"(4) such periodic benefits payable (and actually paid) for such month to such individual under such laws or plans,
"exceeds the higher of —
"(5) 80 per centum of his `average current earnings', or
"(6) the total of such individual's disability insurance benefits under section 423 of this title for such month and of any monthly insurance benefits under section 402 of this title for such month based on his wages and self-employment income, prior to reduction under this section."

Subsection (d) of 42 U.S.C. § 424a (in the version applicable to Herzog's case) provided:
"The reduction of benefits required by this section shall not be made if the workmen's compensation law or plan under which a periodic benefit is payable provides for the reduction thereof when anyone is entitled to benefits under this subchapter on the basis of the wages and self-employment income of an individual entitled to benefits under section 423 of this title."

The applicable version of RCW 51.32.220 provides in relevant part:
"For persons under the age of sixty-two receiving compensation for temporary or permanent total disability pursuant to the provisions of chapter 51.32 RCW, such compensation shall be reduced by an amount equal to the benefits payable under the federal old-age, survivors and disability insurance act as now or hereafter amended not to exceed the amount of the reduction established pursuant to 42 U.S.C. § 424a." Laws of 1977, ch. 323, § 19, p. 1242.

The dispute in this case is about how this reduction should be made where the recipient first receives a lump sum partial disability award, and later receives monthly payments for total disability retroactive to the date of the partial disability award. We hold that the method used in this case by the Department of Labor and Industries was correct, and that the method used by the Board of Industrial Insurance Appeals was incorrect. Accordingly, we affirm a superior court judgment reversing the Board and reinstating the Department's determination.

In July 1977, the Department found Melvin Herzog to be permanently partially disabled. It awarded and paid him $5,700. He appealed. While the appeal was pending, the Department reassumed jurisdiction, found Herzog totally disabled, and made its decision retroactive to the July 1977 date of the lump sum partial disability award. As required by RCW 51.32.080(2) the $5,700 was deducted from Herzog's pension reserve.

RCW 51.32.080(2) provides in part: "[I]n case permanent partial disability compensation is followed by permanent total disability compensation, any portion of the permanent partial disability compensation which exceeds the amount that would have been paid the injured worker if permanent total disability compensation had been paid in the first instance, shall be deducted from the pension reserve of such injured worker and his or her monthly compensation payments shall be reduced accordingly."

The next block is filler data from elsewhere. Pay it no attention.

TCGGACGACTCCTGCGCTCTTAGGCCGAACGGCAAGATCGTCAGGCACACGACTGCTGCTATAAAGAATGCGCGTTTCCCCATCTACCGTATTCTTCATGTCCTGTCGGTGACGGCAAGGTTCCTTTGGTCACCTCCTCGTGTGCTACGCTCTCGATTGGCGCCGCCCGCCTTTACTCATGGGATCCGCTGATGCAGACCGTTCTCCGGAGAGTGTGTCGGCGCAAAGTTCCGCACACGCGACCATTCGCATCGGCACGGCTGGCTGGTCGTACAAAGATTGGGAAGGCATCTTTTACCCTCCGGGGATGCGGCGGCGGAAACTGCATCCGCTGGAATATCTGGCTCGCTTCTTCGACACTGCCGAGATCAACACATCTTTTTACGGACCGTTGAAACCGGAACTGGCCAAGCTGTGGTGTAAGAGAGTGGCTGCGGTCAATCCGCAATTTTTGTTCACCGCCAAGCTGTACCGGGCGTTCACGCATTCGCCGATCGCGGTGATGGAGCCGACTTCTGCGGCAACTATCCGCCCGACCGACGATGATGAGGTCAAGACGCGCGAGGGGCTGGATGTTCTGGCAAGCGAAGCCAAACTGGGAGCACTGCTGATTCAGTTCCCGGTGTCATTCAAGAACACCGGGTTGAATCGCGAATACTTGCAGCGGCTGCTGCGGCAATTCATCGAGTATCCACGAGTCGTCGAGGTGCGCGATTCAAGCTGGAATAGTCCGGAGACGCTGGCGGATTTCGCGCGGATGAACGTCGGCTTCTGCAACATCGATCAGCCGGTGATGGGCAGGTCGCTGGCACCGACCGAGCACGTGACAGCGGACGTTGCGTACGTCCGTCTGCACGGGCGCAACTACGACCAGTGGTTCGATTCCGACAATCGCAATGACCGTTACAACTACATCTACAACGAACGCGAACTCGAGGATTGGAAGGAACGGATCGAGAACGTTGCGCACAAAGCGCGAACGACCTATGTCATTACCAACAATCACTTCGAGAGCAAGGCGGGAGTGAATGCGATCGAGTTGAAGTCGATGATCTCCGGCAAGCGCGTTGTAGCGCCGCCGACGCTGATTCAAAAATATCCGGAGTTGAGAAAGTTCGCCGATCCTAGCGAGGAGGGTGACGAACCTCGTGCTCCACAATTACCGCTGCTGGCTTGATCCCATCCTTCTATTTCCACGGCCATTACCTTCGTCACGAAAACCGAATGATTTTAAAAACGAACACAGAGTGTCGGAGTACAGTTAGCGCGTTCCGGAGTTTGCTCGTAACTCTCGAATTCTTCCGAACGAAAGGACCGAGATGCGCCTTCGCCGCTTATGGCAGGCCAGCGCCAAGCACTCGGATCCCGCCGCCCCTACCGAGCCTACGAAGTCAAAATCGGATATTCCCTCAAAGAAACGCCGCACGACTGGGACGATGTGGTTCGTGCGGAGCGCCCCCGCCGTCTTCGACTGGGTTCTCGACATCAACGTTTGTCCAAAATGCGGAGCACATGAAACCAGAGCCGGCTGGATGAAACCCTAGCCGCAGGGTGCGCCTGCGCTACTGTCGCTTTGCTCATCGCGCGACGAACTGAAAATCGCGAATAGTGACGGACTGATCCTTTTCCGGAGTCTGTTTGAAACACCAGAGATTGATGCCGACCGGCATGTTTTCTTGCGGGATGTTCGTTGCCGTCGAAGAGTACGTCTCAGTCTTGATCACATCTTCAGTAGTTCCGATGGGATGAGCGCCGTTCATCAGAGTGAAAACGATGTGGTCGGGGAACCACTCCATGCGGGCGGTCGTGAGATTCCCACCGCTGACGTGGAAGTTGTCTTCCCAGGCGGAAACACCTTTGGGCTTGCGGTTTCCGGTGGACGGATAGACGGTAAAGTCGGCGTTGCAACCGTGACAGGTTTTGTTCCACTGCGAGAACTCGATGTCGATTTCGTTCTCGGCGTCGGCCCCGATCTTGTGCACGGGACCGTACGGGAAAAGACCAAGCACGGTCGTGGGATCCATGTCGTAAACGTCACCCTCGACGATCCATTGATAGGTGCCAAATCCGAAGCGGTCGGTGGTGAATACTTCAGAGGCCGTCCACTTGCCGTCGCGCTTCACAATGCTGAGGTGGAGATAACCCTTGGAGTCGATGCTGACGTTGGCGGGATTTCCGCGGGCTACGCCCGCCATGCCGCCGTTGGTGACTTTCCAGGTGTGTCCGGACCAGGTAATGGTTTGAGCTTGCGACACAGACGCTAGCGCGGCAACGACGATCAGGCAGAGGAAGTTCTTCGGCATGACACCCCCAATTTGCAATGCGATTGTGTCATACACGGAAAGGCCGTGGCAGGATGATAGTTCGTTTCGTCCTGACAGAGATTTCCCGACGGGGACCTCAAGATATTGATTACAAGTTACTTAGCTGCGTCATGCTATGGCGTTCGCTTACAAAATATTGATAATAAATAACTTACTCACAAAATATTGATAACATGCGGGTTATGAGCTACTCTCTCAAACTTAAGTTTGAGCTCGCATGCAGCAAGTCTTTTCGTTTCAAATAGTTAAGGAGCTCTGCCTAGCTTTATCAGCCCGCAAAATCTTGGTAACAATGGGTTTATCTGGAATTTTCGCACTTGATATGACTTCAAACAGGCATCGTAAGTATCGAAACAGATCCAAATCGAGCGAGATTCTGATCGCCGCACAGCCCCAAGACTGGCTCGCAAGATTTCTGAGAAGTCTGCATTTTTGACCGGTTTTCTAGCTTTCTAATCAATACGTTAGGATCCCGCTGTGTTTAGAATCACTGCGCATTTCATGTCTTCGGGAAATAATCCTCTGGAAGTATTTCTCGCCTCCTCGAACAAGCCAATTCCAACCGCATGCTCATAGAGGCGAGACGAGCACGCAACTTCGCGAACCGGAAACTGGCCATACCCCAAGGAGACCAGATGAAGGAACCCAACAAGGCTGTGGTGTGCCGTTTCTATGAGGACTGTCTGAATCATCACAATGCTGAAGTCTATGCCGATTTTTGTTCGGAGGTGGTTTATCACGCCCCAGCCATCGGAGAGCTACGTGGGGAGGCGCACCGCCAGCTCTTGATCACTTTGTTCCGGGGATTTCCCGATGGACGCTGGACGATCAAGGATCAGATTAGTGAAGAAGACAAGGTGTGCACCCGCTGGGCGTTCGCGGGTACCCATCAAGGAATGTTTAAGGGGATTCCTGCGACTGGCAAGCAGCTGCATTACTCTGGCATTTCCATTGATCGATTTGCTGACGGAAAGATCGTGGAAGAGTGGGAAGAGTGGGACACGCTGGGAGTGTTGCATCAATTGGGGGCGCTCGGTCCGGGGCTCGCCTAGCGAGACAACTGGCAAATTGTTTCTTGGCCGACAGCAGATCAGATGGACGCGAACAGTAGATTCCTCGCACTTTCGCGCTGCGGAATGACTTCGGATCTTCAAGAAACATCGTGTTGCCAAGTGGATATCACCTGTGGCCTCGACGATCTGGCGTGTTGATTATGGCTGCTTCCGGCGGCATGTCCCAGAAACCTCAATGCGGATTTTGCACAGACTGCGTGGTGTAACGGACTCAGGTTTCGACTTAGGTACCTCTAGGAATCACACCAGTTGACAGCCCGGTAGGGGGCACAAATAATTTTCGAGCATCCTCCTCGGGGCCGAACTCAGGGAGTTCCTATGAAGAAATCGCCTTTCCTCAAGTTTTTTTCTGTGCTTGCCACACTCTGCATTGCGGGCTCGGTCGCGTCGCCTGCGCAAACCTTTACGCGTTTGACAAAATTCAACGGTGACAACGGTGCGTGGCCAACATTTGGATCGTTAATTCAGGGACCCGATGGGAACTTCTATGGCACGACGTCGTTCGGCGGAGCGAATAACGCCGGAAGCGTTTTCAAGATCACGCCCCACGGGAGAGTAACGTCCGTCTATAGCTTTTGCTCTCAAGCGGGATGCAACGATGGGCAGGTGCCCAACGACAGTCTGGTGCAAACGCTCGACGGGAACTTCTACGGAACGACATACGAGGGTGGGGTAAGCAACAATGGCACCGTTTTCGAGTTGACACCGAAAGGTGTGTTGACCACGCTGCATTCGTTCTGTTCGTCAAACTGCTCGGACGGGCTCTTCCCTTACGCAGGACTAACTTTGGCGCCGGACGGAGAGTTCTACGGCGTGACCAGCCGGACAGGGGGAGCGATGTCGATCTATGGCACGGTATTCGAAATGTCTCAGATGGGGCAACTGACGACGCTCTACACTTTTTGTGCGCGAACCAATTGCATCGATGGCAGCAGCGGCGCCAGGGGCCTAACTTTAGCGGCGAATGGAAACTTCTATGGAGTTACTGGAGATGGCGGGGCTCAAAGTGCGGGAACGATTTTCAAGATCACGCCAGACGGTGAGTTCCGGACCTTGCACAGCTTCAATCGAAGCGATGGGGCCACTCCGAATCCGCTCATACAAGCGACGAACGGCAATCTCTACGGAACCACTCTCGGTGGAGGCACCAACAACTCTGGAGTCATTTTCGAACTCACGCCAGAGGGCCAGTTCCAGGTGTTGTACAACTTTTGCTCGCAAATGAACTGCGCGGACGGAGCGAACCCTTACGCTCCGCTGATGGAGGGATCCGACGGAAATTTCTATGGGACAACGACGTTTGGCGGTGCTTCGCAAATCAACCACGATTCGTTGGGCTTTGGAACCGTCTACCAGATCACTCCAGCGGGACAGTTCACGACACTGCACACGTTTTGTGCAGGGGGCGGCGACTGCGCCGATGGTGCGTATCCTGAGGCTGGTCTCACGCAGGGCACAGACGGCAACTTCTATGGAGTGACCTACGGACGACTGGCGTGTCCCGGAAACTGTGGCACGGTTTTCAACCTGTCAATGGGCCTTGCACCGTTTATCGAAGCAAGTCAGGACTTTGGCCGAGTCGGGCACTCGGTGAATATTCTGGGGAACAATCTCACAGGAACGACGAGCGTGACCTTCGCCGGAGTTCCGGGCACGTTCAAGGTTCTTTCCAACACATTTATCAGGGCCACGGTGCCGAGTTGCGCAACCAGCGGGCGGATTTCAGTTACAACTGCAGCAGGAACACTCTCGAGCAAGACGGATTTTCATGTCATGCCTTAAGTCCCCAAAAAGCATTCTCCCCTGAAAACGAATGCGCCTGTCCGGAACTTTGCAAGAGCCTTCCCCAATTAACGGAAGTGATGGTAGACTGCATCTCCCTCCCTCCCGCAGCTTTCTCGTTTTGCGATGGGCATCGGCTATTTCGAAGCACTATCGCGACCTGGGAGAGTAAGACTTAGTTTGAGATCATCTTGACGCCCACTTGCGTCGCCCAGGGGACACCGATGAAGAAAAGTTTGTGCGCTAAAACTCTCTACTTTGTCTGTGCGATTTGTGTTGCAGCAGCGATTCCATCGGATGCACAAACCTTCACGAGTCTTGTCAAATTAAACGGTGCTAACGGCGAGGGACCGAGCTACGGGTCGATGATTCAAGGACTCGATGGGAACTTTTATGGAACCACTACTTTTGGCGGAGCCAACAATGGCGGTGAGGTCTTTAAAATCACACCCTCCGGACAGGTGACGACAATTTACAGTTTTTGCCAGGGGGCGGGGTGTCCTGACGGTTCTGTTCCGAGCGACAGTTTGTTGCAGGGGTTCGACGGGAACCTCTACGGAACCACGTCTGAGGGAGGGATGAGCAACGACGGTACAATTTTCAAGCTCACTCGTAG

Herzog also became eligible for social security payments. Because his combined benefits would exceed the 80 percent level, the Department calculated the necessary reduction of his state benefits as follows:

I. Determination of the reduction: Total monthly permanent disability entitlement $602.00 Add monthly Social Security entitlement 332.90 ______ Total 934.90 Subtract 80% Average Current Earnings 622.40 ______ Amount of reduction 312.50 II. Application of reduction: Total monthly permanent disability entitlement $602.00 Subtract reduction 312.50 ______ Worker's Compensation payment after reduction and before adjustment for $5,700 previously paid 289.50 III. Adjustment for $5,700 previously paid: Worker's Compensation payment after reduction 289.50 Less deduction of monthly amortized value of $5,700 received 45.03 _______ Net monthly payment due from State $244.47 Herzog appealed to the Board. Although he conceded that the $5,700 was properly deducted from his pension reserve under RCW 51.32.080(2), he argued that only the amount of his monthly permanent disability entitlement should be considered in calculating and applying the reduction. Thus, he contended, the calculations should be as follows:STEP ONE 51.32.060STEP TWO STEP THREE Determination of monthly worker's compensation benefits before reduction: RCW total permanent disability entitlement $602.00 Less amortized permanent partial disability award 45.03 ______ Monthly total permanent disability payment before reduction 556.97 Determination of reduction: Worker's compensation reduced pension 556.97 Add social security entitlement 332.90 ______ Total 889.87 Subtract 80% of average current earnings 622.40 ______ Reduction 267.47 Application of reduction: Worker's compensation pension 556.97 Subtract reduction 267.47 _______ Monthly payment due from State $289.50